Power out? No problem. [Photo: You can still dunk in the dark.]

Hey dome operators at the Big Game, there are a few Lowe’s nearby if you need some generators.

This might be a good time to think about alternative programing. #SuperBowlBlackOut

Now, let's talk about Jenny Li Fowler's book, ORGANIC SOCIAL MEDIA - HOW TO BUILD FLOURISHING ONLINE COMMUNITIES. First, a little about Jenny Li Fowler. She is the director of social media strategy at Massachusetts Institute of Technology (MIT) in Cambridge, Massachusetts, and is in charge of developing and executing Institute-wide social media initiatives and campaigns. She provides social media consultation and direction for more than 200 departments, labs, and centers; and manages the Institute’s flagship Twitter/X, Facebook, Instagram, and LinkedIn accounts.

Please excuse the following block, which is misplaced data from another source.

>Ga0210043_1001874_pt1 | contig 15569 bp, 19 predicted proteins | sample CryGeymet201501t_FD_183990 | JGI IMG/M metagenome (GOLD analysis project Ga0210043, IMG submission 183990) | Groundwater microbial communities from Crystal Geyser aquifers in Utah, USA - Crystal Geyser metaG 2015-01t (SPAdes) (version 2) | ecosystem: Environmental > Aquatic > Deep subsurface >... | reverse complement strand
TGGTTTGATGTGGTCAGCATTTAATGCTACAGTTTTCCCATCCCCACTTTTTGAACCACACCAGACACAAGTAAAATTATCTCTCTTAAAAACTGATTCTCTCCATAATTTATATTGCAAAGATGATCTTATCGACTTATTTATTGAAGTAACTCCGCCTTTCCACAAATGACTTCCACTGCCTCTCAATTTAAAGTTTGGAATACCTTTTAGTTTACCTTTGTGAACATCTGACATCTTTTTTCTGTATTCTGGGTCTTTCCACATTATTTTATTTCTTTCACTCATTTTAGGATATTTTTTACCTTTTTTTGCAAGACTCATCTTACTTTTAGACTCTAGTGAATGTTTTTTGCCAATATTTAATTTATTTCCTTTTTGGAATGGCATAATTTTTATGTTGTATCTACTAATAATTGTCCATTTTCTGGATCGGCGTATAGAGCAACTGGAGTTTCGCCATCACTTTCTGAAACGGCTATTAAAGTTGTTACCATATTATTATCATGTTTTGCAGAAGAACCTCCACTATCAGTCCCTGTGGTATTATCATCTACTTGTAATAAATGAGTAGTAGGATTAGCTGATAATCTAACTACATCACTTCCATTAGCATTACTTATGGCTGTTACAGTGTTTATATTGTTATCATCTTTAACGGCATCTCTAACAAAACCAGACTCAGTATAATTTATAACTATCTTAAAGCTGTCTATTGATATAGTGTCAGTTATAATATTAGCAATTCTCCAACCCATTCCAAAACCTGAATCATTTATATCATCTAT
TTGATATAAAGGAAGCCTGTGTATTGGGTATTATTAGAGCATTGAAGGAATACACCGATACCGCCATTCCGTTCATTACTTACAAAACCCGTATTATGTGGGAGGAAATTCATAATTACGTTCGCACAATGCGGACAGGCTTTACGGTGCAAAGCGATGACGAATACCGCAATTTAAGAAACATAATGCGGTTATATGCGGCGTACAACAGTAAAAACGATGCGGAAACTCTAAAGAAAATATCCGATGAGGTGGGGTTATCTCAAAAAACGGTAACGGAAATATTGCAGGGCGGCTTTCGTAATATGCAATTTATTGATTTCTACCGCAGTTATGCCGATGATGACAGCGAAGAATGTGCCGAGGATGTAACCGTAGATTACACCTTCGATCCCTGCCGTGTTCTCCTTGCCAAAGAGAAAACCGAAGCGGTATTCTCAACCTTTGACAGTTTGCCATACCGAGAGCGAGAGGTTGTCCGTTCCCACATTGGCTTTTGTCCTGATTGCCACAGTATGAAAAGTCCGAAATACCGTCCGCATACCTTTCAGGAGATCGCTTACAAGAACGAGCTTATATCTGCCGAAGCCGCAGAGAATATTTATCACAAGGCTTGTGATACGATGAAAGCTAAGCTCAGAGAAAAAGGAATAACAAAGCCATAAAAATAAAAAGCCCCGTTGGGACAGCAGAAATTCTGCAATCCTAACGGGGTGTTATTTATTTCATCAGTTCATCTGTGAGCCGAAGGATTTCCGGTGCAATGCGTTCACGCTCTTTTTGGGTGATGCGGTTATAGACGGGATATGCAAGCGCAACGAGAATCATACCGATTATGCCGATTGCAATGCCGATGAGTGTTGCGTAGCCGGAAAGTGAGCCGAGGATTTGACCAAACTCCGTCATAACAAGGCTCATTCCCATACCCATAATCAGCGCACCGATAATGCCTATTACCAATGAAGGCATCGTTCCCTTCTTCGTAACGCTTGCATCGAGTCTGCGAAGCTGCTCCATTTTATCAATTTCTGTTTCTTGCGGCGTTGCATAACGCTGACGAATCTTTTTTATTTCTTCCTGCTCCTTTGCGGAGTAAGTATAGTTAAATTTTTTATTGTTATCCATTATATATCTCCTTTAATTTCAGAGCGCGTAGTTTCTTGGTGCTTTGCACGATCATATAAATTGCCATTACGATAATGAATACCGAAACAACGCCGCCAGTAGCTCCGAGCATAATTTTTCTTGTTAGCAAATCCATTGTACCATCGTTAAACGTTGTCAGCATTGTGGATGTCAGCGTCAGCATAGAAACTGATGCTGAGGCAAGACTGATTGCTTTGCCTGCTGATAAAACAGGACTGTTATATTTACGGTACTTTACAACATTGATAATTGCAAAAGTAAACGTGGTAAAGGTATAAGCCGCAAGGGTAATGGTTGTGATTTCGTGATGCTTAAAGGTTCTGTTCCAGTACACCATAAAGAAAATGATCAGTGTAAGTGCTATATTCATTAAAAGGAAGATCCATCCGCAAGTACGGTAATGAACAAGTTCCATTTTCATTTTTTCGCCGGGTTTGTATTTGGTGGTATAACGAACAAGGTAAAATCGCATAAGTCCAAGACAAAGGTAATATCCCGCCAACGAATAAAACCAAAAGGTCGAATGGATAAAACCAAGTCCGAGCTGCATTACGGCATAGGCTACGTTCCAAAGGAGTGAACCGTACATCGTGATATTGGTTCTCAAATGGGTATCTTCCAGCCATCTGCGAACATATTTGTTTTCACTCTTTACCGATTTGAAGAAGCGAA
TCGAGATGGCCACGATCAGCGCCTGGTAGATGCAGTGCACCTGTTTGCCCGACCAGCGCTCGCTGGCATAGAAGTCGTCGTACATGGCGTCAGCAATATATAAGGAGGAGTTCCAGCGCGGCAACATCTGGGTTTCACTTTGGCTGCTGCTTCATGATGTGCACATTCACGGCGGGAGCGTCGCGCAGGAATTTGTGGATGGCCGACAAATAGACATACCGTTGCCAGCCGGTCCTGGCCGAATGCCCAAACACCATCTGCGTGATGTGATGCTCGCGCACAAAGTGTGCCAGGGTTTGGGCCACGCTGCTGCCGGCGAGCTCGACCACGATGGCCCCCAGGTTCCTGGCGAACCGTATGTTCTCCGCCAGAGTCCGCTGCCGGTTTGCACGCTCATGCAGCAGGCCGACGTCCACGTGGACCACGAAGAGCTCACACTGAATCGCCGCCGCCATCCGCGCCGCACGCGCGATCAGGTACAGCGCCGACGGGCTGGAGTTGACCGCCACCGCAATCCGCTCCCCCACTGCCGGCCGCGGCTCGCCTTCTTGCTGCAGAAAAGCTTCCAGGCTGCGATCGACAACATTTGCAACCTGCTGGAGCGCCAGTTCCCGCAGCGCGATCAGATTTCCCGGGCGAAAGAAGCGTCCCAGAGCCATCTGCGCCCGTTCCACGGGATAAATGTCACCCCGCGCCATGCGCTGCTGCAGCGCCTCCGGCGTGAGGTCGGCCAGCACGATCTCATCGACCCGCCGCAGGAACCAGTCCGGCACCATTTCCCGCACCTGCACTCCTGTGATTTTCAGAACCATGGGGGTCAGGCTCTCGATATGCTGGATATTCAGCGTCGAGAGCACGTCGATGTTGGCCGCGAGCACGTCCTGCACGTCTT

Jenny explained in the book's preface, "This book is for both rookie social media managers as well as seasoned social media professionals. It gives new managers a structure to build a social media strategy and tips to succeed in the position, and veteran professionals a unique perspective on navigating the challenges of the job and steps to advance the position."

Here were (what I considered to be) the stand-out questions posed by and written by Jenny:

What's the difference between strategy and tactics?

Why should your brand define your lane?

What are some reasons that people follow social media accounts?

What are Jenny's "Six M's of Social Media?"

Is your audience currently on that new platform?

Listening is a form of engagement.

Always explain the WHY behind your brand.

Don't plan content too far in advance.

Do you conduct a competitive analysis of your competitors' social platforms?